David Fawkes

I am an environmental scientist by profession. In my spare time, I often write science fiction. I've done some scientific writing, but I haven't had any of my SF published so far.

I am an environmental scientist by profession. In my spare time, I often write science fiction. I've done some scientific writing, but I haven't had any of my SF published so far.

Robots versus Prom Queens

So few robot myths remain in our legends. Perhaps it’s because humans can’t accept the faults of their electronic children. Maybe it’s because robots don’t tell fairy stories. Anymore. I think neither wants to admit how similar we truly are.

–Fodor Ix

Folktales of the Spaceways, vol. 113

The Green Queen slammed her wand against her titanium-laced throne, “Commence with the defacement.”

Abe knew what he had to do next. He’d done it many times before. “I am sorry, Iron Jefferson.” His whispering voice hummed through his speaker grill. “I will be quick.”

“I do not wish to lose my face, Iron Abe. Can you help me?” said Iron Jefferson.

Abe looked around at all the beautiful prom queens of the Queen’s court surrounding them, their lithe, feminine robotic bodies contrasting sharply with his and Jefferson’s industrial functionality. He moved past the chains holding Jefferson in place. “I will do the only thing I can.” He loosened the clasps around Jefferson’s Faceframe. “I will save your face.” With the removal of the Faceframe, Jefferson’s robot body fell, suspended only by his chains. His smokestack ceased its sooty production.

“Iron Worker Abe,” said the Queen, rising. Her emerald dress swished as she stood. “You have the traitor’s Faceframe?”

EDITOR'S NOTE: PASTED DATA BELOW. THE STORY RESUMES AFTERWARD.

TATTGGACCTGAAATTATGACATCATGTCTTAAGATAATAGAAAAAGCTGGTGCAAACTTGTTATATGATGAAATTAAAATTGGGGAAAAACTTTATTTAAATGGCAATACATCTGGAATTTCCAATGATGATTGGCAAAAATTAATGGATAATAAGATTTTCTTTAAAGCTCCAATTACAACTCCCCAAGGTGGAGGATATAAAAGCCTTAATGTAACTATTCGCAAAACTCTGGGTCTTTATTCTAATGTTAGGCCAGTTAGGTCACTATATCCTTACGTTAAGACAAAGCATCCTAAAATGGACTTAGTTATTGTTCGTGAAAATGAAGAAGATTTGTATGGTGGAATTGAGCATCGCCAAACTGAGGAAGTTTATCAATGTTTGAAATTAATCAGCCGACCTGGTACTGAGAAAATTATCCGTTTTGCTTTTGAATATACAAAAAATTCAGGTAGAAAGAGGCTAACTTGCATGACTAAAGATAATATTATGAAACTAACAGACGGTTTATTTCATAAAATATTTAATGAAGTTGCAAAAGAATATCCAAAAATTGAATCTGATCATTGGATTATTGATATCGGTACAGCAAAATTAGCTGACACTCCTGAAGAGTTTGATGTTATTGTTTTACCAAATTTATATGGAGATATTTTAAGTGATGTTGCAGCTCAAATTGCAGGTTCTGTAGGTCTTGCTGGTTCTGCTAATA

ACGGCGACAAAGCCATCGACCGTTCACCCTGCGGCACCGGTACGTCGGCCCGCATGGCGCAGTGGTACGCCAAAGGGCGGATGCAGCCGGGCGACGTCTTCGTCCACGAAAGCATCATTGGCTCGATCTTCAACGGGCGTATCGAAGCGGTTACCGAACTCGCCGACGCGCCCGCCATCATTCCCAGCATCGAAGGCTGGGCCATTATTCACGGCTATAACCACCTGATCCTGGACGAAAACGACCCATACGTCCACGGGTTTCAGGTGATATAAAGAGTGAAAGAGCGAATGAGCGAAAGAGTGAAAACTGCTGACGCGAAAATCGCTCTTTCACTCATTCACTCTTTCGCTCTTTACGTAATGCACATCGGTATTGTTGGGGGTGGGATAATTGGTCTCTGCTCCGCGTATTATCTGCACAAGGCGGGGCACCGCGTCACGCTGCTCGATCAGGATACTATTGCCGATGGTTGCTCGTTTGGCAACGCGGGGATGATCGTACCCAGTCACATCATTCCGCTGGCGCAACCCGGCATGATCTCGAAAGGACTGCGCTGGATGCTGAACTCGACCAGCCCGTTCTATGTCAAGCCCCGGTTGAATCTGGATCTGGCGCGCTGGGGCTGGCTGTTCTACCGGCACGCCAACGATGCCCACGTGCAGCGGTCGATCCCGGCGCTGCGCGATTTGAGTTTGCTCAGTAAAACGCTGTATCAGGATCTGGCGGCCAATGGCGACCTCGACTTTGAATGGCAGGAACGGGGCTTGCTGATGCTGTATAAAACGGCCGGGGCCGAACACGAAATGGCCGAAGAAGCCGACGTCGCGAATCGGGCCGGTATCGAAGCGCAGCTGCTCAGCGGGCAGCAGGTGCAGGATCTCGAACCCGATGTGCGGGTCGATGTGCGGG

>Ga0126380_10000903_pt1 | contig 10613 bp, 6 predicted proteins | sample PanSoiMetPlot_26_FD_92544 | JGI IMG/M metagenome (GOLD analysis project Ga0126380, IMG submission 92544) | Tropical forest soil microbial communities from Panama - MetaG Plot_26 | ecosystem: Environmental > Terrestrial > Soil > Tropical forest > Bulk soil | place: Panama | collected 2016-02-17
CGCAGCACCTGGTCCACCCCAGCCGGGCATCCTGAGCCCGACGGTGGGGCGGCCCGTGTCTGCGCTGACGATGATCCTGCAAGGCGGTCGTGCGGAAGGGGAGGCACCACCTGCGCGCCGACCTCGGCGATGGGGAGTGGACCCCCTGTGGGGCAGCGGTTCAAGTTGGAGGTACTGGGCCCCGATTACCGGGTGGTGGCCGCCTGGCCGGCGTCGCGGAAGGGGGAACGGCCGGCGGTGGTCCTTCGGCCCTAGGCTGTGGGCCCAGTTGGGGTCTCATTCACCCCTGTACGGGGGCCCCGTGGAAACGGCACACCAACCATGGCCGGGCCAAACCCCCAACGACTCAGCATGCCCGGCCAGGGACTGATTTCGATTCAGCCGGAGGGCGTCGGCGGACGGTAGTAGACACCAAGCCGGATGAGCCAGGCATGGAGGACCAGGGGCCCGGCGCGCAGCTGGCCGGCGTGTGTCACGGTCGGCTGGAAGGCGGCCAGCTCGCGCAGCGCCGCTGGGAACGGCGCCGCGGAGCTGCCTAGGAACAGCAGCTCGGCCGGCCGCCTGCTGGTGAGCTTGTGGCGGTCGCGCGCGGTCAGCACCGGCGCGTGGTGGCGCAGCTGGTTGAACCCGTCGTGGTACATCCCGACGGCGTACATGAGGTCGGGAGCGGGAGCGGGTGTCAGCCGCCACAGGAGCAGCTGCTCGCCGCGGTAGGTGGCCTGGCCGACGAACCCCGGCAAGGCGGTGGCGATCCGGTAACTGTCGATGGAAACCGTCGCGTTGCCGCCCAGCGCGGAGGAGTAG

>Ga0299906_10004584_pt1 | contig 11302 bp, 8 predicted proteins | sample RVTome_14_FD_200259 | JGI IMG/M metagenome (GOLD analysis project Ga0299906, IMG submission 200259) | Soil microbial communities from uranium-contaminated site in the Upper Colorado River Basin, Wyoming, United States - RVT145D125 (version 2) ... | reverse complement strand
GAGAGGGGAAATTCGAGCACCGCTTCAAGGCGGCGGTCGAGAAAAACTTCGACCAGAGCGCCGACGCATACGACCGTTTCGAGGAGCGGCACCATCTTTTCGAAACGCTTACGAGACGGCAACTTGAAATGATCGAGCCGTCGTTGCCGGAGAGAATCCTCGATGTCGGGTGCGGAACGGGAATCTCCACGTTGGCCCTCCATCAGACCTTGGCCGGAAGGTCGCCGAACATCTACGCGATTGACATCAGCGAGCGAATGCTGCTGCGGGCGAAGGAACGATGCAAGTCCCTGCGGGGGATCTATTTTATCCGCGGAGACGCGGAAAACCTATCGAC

Abe looked into Jefferson’s green eyes. The Faceframe felt so light. “Yes, your majesty.”

“Then connect it to the Make-over Array. I tire of looking at both of you.”

The array gleamed with surgical sterility. It sat like a headless chrome and plastic monster in its den. After locking Jefferson’s Faceframe into place across from his former body, Abe started the machine.

“My lovely subjects,” the Queen addressed her court.

Abe removed the defensive programming from Jefferson’s Faceframe.

“See the traitor before you.”

Abe knew Jefferson was now compelled to operate the Make-over Array against himself.

“For him, justice was swift and appropriate.”

Abe watched the construction arms descend and cut into Jefferson’s body.

“His Faceframe now runs the very machine that will bring beauty and order to his once treacherous form.”

The arms hacked and buzzed at the old, iron carcass. As Abe watched, the smokestacks and grills and dials disappeared.

“No longer will he be a threat to us.”

The shape changed. The contours smoothed. Wire veins and composite tendons knitted around the altered, iron frame.

“She is now one of us.”

The flesh crept from the Array around molded sinew, like living silk and synthetic fibers. A new prom queen stood naked before the others. Abe turned off the Make-over Array and watched the green eyes of Jefferson’s Faceframe turn black.

“Simply perfect,” the Queen declared. “See how I make beauty from ugliness. When humans were still aboard this ship, could they create something so wonderful?” She whipped her wand against the throne. “Delilah, take our new sister for reeducation.”